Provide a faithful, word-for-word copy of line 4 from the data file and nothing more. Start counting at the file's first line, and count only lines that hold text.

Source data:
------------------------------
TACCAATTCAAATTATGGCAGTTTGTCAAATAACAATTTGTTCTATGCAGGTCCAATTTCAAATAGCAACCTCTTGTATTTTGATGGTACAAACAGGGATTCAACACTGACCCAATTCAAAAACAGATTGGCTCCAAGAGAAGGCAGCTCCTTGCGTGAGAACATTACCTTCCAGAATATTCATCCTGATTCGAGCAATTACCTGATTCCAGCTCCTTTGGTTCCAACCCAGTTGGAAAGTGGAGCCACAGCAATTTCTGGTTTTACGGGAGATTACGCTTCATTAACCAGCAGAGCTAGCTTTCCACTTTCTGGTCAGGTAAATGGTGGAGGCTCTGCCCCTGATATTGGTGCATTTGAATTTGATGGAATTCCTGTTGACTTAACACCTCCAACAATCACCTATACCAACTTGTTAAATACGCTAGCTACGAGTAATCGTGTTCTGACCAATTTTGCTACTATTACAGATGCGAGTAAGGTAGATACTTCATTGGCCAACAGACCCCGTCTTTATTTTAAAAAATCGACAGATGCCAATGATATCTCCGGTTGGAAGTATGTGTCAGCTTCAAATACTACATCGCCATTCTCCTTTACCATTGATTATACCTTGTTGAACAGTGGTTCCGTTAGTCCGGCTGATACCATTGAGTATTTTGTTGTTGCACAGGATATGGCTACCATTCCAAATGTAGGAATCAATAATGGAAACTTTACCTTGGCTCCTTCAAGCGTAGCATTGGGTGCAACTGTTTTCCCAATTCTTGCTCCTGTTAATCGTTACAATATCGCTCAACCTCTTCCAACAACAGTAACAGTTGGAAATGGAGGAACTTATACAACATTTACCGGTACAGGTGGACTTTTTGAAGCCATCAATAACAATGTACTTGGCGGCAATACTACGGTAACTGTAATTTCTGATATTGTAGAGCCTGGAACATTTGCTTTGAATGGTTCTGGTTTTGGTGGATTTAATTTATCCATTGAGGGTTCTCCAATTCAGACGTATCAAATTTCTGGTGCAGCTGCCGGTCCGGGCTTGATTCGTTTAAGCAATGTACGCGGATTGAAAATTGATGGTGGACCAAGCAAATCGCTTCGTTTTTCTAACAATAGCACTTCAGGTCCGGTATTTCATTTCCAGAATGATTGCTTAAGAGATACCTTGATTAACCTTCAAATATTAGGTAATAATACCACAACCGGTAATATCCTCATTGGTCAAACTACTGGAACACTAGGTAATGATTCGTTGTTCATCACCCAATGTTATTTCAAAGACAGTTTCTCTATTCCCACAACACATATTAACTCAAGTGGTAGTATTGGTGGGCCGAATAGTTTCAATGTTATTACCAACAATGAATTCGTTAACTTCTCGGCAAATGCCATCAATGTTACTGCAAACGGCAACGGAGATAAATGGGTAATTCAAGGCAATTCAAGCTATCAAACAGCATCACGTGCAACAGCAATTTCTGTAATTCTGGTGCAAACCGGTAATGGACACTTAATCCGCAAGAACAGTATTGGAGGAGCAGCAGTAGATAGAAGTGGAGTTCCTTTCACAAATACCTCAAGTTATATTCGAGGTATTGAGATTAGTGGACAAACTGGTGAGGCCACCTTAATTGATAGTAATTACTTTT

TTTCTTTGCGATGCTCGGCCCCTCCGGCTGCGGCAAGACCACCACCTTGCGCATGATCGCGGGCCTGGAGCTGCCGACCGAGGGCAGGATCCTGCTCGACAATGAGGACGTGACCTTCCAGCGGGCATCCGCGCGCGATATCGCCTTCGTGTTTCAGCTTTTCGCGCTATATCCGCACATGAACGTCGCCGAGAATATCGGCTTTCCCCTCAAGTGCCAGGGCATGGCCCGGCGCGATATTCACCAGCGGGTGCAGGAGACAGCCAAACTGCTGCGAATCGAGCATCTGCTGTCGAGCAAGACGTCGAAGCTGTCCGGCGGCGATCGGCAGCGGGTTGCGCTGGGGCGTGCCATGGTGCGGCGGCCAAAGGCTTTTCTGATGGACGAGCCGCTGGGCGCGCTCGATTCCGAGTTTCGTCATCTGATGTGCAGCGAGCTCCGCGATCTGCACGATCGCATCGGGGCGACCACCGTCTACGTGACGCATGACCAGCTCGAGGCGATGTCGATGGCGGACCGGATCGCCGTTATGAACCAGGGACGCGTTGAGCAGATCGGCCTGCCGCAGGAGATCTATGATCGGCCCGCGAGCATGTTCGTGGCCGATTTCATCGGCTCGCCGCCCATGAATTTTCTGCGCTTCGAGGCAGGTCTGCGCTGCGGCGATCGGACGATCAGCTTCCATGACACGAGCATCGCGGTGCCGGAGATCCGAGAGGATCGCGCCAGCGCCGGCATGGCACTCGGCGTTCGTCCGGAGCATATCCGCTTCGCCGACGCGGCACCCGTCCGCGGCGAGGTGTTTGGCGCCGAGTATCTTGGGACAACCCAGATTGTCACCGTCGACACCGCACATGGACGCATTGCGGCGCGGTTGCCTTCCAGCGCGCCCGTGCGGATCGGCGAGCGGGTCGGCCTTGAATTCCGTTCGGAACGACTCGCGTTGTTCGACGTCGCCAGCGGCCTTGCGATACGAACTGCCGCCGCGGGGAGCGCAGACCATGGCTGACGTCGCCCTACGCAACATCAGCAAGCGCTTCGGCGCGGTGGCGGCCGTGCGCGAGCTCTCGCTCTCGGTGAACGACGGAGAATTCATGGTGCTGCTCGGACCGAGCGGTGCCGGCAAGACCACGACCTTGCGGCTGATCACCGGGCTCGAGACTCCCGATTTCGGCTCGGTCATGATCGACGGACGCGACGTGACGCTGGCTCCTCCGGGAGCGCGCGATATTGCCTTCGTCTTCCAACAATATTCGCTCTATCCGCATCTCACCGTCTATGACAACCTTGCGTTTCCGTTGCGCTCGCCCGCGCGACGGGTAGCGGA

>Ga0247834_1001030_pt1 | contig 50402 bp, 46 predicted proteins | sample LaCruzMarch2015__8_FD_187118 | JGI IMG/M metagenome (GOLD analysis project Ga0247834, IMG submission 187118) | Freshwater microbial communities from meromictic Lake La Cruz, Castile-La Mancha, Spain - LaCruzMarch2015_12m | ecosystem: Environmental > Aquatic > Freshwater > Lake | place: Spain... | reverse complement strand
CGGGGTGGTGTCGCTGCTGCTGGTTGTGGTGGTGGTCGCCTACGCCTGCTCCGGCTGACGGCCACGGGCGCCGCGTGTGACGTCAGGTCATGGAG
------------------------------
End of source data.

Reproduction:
CGGGGTGGTGTCGCTGCTGCTGGTTGTGGTGGTGGTCGCCTACGCCTGCTCCGGCTGACGGCCACGGGCGCCGCGTGTGACGTCAGGTCATGGAG